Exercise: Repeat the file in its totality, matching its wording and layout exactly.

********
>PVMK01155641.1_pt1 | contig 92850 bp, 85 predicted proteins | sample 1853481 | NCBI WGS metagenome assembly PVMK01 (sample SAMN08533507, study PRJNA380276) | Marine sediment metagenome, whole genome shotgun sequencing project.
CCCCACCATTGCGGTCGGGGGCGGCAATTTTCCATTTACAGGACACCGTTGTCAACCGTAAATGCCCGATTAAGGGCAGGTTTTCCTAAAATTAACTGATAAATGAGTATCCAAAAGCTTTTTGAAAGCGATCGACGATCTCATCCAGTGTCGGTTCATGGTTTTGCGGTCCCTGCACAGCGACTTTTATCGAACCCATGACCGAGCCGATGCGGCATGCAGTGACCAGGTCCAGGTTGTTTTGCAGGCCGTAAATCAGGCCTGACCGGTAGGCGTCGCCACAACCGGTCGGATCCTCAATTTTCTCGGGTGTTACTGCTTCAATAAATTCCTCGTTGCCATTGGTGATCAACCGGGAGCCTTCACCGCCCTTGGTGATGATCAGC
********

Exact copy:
>PVMK01155641.1_pt1 | contig 92850 bp, 85 predicted proteins | sample 1853481 | NCBI WGS metagenome assembly PVMK01 (sample SAMN08533507, study PRJNA380276) | Marine sediment metagenome, whole genome shotgun sequencing project.
CCCCACCATTGCGGTCGGGGGCGGCAATTTTCCATTTACAGGACACCGTTGTCAACCGTAAATGCCCGATTAAGGGCAGGTTTTCCTAAAATTAACTGATAAATGAGTATCCAAAAGCTTTTTGAAAGCGATCGACGATCTCATCCAGTGTCGGTTCATGGTTTTGCGGTCCCTGCACAGCGACTTTTATCGAACCCATGACCGAGCCGATGCGGCATGCAGTGACCAGGTCCAGGTTGTTTTGCAGGCCGTAAATCAGGCCTGACCGGTAGGCGTCGCCACAACCGGTCGGATCCTCAATTTTCTCGGGTGTTACTGCTTCAATAAATTCCTCGTTGCCATTGGTGATCAACCGGGAGCCTTCACCGCCCTTGGTGATGATCAGC